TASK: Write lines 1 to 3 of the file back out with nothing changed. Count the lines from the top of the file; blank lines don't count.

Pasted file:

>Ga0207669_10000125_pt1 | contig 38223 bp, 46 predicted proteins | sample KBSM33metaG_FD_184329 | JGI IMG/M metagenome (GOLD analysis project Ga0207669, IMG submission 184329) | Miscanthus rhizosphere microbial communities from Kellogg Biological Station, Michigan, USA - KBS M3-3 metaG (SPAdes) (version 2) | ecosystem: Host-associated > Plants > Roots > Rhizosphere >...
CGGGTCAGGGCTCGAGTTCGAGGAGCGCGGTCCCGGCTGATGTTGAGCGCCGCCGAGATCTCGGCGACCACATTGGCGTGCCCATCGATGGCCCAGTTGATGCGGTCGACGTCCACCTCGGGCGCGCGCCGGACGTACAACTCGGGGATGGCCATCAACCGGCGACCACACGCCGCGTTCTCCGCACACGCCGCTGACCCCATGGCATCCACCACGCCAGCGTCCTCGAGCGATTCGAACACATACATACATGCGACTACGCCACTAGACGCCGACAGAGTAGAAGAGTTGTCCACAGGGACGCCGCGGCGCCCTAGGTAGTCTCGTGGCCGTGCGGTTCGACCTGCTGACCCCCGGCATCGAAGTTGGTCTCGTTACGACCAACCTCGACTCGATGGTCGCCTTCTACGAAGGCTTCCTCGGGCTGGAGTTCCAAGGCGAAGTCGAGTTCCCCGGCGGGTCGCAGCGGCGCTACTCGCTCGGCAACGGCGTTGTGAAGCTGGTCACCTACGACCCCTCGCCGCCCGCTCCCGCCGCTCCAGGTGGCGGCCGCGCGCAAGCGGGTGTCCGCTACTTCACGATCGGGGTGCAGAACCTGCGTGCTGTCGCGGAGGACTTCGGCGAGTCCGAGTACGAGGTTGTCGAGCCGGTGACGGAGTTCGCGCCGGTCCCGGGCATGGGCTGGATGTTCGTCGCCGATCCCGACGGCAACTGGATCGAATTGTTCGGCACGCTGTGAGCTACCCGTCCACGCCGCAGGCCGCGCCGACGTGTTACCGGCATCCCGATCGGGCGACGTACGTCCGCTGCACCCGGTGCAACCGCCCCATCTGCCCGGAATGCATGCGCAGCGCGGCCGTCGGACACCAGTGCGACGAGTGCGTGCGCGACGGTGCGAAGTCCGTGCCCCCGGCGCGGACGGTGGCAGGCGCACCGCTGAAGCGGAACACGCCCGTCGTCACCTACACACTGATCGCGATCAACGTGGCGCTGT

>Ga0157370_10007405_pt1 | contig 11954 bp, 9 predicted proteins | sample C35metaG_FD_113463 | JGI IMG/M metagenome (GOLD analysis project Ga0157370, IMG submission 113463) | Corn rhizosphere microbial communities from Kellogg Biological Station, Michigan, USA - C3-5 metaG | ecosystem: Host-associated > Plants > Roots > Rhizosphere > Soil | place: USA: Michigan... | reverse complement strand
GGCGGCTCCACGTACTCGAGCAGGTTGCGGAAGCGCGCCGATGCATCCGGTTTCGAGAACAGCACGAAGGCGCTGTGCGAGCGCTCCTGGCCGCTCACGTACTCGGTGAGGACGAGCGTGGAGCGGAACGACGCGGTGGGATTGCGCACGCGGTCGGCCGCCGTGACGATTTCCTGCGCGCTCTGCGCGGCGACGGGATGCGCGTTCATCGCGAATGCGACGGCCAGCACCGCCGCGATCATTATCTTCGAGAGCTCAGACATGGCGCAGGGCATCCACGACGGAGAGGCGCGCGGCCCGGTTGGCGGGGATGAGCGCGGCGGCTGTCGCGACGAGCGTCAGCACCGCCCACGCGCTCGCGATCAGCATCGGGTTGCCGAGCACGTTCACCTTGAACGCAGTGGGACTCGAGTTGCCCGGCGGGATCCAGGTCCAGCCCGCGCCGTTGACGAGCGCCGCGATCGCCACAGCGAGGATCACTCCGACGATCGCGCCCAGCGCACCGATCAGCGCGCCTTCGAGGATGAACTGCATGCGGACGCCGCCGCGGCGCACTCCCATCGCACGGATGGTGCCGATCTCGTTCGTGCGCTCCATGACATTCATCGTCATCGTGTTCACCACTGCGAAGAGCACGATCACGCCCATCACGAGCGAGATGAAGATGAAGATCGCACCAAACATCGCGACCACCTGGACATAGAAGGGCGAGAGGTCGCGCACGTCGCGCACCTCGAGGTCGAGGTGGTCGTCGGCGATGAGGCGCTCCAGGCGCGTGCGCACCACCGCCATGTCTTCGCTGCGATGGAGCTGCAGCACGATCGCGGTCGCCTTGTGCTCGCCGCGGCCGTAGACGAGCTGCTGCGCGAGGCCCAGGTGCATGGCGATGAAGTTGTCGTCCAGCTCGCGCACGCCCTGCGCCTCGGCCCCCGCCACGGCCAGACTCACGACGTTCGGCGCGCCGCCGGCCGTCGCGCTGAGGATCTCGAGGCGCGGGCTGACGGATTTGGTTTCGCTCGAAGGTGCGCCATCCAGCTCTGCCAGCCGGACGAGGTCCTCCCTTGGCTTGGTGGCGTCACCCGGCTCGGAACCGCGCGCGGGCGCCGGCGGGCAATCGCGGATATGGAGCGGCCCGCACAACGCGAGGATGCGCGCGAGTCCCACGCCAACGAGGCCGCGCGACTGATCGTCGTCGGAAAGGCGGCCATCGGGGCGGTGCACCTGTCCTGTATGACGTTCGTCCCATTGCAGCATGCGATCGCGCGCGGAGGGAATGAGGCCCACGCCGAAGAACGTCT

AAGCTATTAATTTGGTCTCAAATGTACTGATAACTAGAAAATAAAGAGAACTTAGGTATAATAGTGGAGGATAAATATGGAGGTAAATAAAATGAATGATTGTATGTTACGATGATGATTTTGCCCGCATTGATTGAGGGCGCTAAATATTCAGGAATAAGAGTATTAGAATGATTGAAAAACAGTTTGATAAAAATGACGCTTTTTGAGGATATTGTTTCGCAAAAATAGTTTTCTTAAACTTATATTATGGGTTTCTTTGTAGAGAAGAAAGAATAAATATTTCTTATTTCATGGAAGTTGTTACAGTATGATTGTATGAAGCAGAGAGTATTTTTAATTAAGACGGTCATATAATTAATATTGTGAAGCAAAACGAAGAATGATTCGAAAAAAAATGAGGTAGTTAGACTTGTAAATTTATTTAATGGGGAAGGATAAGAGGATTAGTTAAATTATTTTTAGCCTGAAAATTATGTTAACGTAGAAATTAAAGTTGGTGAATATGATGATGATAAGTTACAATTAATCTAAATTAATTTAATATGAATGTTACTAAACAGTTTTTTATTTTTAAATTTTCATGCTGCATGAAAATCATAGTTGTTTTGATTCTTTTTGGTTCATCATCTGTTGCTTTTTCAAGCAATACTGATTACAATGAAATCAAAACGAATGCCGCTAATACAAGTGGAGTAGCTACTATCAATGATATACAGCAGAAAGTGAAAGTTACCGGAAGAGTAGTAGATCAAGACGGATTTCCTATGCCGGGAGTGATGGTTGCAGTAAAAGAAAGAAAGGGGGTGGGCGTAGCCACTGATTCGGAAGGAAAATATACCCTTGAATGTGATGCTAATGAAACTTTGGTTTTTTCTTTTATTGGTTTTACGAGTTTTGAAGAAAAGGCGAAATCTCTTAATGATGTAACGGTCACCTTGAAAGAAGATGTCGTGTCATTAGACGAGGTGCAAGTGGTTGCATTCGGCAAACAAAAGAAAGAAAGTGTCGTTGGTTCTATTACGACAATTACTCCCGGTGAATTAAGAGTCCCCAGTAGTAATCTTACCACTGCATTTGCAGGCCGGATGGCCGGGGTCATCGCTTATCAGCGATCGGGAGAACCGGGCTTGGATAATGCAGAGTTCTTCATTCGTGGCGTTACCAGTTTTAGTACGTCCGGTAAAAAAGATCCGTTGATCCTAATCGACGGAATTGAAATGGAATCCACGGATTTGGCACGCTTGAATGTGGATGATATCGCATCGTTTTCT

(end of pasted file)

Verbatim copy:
>Ga0207669_10000125_pt1 | contig 38223 bp, 46 predicted proteins | sample KBSM33metaG_FD_184329 | JGI IMG/M metagenome (GOLD analysis project Ga0207669, IMG submission 184329) | Miscanthus rhizosphere microbial communities from Kellogg Biological Station, Michigan, USA - KBS M3-3 metaG (SPAdes) (version 2) | ecosystem: Host-associated > Plants > Roots > Rhizosphere >...
CGGGTCAGGGCTCGAGTTCGAGGAGCGCGGTCCCGGCTGATGTTGAGCGCCGCCGAGATCTCGGCGACCACATTGGCGTGCCCATCGATGGCCCAGTTGATGCGGTCGACGTCCACCTCGGGCGCGCGCCGGACGTACAACTCGGGGATGGCCATCAACCGGCGACCACACGCCGCGTTCTCCGCACACGCCGCTGACCCCATGGCATCCACCACGCCAGCGTCCTCGAGCGATTCGAACACATACATACATGCGACTACGCCACTAGACGCCGACAGAGTAGAAGAGTTGTCCACAGGGACGCCGCGGCGCCCTAGGTAGTCTCGTGGCCGTGCGGTTCGACCTGCTGACCCCCGGCATCGAAGTTGGTCTCGTTACGACCAACCTCGACTCGATGGTCGCCTTCTACGAAGGCTTCCTCGGGCTGGAGTTCCAAGGCGAAGTCGAGTTCCCCGGCGGGTCGCAGCGGCGCTACTCGCTCGGCAACGGCGTTGTGAAGCTGGTCACCTACGACCCCTCGCCGCCCGCTCCCGCCGCTCCAGGTGGCGGCCGCGCGCAAGCGGGTGTCCGCTACTTCACGATCGGGGTGCAGAACCTGCGTGCTGTCGCGGAGGACTTCGGCGAGTCCGAGTACGAGGTTGTCGAGCCGGTGACGGAGTTCGCGCCGGTCCCGGGCATGGGCTGGATGTTCGTCGCCGATCCCGACGGCAACTGGATCGAATTGTTCGGCACGCTGTGAGCTACCCGTCCACGCCGCAGGCCGCGCCGACGTGTTACCGGCATCCCGATCGGGCGACGTACGTCCGCTGCACCCGGTGCAACCGCCCCATCTGCCCGGAATGCATGCGCAGCGCGGCCGTCGGACACCAGTGCGACGAGTGCGTGCGCGACGGTGCGAAGTCCGTGCCCCCGGCGCGGACGGTGGCAGGCGCACCGCTGAAGCGGAACACGCCCGTCGTCACCTACACACTGATCGCGATCAACGTGGCGCTGT

>Ga0157370_10007405_pt1 | contig 11954 bp, 9 predicted proteins | sample C35metaG_FD_113463 | JGI IMG/M metagenome (GOLD analysis project Ga0157370, IMG submission 113463) | Corn rhizosphere microbial communities from Kellogg Biological Station, Michigan, USA - C3-5 metaG | ecosystem: Host-associated > Plants > Roots > Rhizosphere > Soil | place: USA: Michigan... | reverse complement strand